Wellington • Since Nov 2006 • 976 posts Report Reply

  • Alfie,

    FFS! What sort of society are we becoming?

    I can't help but feel that the violence and obvious misogynism of many hip hop lyrics encourages anti-social and sexist behaviour. Having our mainstream media promote the "boys will be boys" line merely normalises and entrenches bad attitudes.

    And I don't think our Police and lawmakers get off scot-free either. The decision not to prosecute the roasterbusters for stupification and rape of underage girls sent out completely the wrong message to young and stupid males. Even ignoring the fact that one of the perpetrators was a cop's son.

    Kim Vinnell has identified the two gropers who attacked her at the festival. It's time she filed a Police complaint and allowed the courts to set a benchmark for other dumb youths to think about.

    Dunedin • Since May 2014 • 1386 posts Report Reply

  • Stephen Judd, in reply to Russell Brown,

    What else do you suggest they do? Sincere question, not snark.

    I'm not sure what I'd propose when put on the spot. But if you got a bunch of women who are into that scene and worked with them to find things to tweak/add/subtract,, I bet that would be useful.

    Wellington • Since Nov 2006 • 3122 posts Report Reply

  • Lilith __, in reply to Russell Brown,

    I wasn’t there, so I don’t know how visible and proactive security were, but when people get visibly slung out for being antisocial, it sends a message.

    That does already happen.

    You know what I would do, if it were my festival? Music stops until the antisocial ones get ejected. Use the displeasure of the crowd.

    Not much fun for the performers, but hopefully it wouldn't take many halts for the crowd to be self-policing.

    Dunedin • Since Jul 2010 • 3887 posts Report Reply

  • Russell Brown, in reply to Stephen Judd,

    That might help, yeah.

    This has become a massive problem at Australia festivals, albeit one of a slightly different nature. Some promoters are trying to filter for boofheads by banning shirtlessness.

    Auckland • Since Nov 2006 • 22754 posts Report Reply

  • Russell Brown, in reply to James Littlewood*,

    I’m also thinking about another successful pro social campaign, which involved a young male protagonist “internalising a complex situation.”

    That's good idea. Maybe get something robust together for next summer's festival season?

    Auckland • Since Nov 2006 • 22754 posts Report Reply

  • Dan Salmon,

    It’s not just at festivals and i don’t think it’s the music. I reckon it’s tribal booze culture in a society that no longer tolerates reflection, and where the moral compass is spinning freely on its axis, celebrating material success from the entitled driver’s seat of a twin exhaust 3 litre audi, farting its ugly way through the gentrifying inner suburbs.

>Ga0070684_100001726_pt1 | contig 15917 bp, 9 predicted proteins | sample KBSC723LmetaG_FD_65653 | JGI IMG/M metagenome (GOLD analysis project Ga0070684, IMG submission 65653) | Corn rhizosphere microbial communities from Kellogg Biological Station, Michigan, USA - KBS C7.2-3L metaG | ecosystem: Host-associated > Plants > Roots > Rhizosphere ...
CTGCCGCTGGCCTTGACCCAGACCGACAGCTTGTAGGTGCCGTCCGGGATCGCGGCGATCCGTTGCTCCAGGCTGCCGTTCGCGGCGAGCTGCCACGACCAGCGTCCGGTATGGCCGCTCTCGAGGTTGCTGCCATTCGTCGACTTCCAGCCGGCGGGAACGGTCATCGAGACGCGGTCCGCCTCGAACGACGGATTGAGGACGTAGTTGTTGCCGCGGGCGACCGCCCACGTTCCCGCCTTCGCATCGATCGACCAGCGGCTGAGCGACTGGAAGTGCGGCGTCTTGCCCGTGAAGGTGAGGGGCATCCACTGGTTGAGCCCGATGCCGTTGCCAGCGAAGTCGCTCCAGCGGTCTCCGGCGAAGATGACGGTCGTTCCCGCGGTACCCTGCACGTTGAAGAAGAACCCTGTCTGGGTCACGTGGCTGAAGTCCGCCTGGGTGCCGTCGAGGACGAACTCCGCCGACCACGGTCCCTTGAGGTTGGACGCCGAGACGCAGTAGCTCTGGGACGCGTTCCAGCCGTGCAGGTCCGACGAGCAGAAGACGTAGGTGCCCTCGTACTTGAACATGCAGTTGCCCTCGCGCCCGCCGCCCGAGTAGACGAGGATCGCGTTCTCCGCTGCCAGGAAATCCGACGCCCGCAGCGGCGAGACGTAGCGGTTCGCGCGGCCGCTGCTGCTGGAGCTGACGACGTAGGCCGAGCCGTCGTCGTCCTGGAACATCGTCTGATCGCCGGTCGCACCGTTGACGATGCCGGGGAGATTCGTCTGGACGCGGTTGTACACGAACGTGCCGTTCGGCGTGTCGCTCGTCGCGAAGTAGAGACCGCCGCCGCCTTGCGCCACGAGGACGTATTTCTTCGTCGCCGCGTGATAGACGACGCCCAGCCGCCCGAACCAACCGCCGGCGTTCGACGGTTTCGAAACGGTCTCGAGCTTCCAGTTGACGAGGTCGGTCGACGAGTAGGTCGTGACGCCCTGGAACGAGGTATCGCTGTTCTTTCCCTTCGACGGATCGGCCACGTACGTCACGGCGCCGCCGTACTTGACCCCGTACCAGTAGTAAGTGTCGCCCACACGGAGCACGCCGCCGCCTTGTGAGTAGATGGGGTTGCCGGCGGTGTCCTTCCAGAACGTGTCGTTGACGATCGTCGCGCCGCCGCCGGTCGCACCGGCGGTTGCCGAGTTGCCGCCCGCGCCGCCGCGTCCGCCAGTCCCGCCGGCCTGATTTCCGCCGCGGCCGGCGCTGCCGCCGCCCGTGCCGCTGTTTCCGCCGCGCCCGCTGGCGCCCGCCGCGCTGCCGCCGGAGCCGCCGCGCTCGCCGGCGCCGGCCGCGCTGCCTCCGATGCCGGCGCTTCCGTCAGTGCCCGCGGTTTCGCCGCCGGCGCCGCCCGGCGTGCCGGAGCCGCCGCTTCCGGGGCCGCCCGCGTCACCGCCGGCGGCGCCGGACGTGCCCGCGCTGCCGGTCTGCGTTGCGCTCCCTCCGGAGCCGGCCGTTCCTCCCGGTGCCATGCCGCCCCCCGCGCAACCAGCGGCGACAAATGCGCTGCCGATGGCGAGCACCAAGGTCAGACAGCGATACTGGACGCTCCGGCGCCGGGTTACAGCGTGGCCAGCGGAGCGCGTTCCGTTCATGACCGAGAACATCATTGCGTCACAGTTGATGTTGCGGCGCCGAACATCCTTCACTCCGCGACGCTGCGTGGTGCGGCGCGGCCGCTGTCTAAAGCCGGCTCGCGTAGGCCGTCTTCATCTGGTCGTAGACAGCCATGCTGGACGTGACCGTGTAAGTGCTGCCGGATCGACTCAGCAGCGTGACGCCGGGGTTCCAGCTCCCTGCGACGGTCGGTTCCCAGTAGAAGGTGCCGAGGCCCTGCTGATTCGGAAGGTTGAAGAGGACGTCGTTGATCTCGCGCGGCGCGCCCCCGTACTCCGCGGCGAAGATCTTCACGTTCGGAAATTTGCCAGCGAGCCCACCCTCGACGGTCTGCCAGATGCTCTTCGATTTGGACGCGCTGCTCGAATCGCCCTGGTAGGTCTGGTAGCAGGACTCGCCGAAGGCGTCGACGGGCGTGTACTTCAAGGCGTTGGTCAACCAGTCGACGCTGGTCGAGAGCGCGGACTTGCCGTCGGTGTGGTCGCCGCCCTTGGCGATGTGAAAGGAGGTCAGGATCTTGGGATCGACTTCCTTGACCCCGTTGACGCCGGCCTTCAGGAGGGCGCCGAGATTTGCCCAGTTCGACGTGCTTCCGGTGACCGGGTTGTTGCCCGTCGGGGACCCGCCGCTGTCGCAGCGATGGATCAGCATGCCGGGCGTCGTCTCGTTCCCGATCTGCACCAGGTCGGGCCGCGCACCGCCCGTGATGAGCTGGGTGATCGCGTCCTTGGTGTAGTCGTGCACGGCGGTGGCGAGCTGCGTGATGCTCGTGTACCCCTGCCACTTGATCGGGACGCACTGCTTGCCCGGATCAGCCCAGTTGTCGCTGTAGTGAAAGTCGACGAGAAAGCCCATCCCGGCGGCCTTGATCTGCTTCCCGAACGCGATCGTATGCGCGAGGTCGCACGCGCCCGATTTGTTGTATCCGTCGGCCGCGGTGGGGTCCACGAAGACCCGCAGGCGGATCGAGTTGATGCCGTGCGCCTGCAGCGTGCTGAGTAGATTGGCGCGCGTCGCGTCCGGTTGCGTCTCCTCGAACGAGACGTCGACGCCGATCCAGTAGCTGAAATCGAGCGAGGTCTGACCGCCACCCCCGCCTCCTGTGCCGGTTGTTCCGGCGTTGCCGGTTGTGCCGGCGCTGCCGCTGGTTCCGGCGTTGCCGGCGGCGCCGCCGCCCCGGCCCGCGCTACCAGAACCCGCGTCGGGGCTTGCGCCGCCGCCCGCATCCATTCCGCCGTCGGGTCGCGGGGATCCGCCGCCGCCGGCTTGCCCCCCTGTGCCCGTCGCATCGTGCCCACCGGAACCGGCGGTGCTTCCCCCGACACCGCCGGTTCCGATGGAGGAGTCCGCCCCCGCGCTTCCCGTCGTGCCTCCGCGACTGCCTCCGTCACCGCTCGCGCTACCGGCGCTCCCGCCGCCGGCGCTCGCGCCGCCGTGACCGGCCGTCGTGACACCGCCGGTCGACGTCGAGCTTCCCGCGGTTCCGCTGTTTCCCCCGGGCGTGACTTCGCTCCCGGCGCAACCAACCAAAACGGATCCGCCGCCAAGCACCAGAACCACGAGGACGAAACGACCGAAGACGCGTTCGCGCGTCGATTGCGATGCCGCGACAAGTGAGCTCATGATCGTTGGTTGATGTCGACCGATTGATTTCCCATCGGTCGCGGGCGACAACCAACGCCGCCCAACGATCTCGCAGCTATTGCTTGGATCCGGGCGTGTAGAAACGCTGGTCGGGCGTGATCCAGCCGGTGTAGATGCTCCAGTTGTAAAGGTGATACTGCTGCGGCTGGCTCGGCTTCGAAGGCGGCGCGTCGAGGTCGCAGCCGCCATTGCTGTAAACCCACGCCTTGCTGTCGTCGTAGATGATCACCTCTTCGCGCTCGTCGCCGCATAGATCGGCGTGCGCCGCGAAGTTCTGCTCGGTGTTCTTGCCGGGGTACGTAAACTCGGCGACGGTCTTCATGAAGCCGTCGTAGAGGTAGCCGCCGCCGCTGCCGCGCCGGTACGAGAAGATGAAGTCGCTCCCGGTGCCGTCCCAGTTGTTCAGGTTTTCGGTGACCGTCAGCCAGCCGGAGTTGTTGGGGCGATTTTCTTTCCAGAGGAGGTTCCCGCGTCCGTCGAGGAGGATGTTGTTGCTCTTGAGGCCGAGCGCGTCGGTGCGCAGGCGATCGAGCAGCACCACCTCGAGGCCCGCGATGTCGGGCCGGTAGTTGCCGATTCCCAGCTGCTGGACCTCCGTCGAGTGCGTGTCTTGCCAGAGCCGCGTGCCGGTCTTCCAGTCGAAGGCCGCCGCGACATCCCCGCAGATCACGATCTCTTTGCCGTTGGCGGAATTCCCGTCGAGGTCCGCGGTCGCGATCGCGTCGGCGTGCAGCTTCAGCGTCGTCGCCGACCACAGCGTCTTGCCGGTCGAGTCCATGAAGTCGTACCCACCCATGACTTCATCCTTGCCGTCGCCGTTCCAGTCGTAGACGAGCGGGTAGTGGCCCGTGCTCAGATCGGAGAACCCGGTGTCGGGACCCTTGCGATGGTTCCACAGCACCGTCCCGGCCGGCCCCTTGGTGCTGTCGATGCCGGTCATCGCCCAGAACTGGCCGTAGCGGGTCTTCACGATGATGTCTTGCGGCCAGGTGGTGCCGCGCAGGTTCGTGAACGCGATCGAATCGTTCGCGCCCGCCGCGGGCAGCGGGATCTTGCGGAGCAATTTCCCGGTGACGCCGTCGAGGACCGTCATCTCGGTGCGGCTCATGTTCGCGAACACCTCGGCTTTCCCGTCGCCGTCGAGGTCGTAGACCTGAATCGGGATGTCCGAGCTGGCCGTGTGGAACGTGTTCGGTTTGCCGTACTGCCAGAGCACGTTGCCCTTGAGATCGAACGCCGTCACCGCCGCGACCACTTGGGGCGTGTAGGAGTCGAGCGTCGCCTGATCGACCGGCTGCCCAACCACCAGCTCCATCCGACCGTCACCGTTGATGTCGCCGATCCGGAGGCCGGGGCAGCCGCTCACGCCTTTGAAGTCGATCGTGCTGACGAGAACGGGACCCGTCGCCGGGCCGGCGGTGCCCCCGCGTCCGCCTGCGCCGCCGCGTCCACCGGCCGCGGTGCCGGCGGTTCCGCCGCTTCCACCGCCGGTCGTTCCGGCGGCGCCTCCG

(what the fuck is an examined life?)
    The Rock’s recent National Crate Day, meant booze companies got free advertising from bozo DJs, and we get young, dumb and full of cum dickheads wandering around the burbs, harrassing women and smashing bottles on the road.
    Call them out. Take their photos. Ring their mothers.

    Auckland • Since Mar 2011 • 39 posts Report Reply

  • James W,

    It all comes down to a lack of empathy – people seem to struggle to care, or at least put themselves in the victim’s shoes, without having experienced it themselves. I mean we have a Prime Minister who appeared to struggle with that when he bullied that waitress repeatedly, and how many people leapt to his defense?

    There are studies showing that empathy is a trait we’re born with, but also evidence there’s been a decline in empathy since the 1980s. My theory is the selfish, “me” society, free-market capitalism western nations have been subjected to since Regan’s 80s is mostly to blame. We’re taught to look out for number one, user pays, demonise the underclass and beneficiaries, poor choices leads to poverty and abuse. Empathy is weakness. To survive you need to be selfish.

    As this Wired story says, selfish behaviour breeds more selfish behaviour. The good news is the opposite it true, too – kindness spreads. So, in a hippy dippy way, maybe part of the solution (beyond the immediate of punishing the culprits), is to be nicer to people.

    Since Jul 2008 • 136 posts Report Reply

  • Russell Brown,

    This is lighting up on my Facebook too.

    Keegan Fepuleai:

    Unfortunately it's a large part of the make up of festival culture.

    When you have artists throwing cakes, objectifying women constantly this is what you get.

    These kids know nothing, nor are they interested in actual clubbing/dance culture. They have spent most of their lives appropriating, exploiting & ruining movements which without them had become accepting and safe places for women to celebrate themselves and those around them.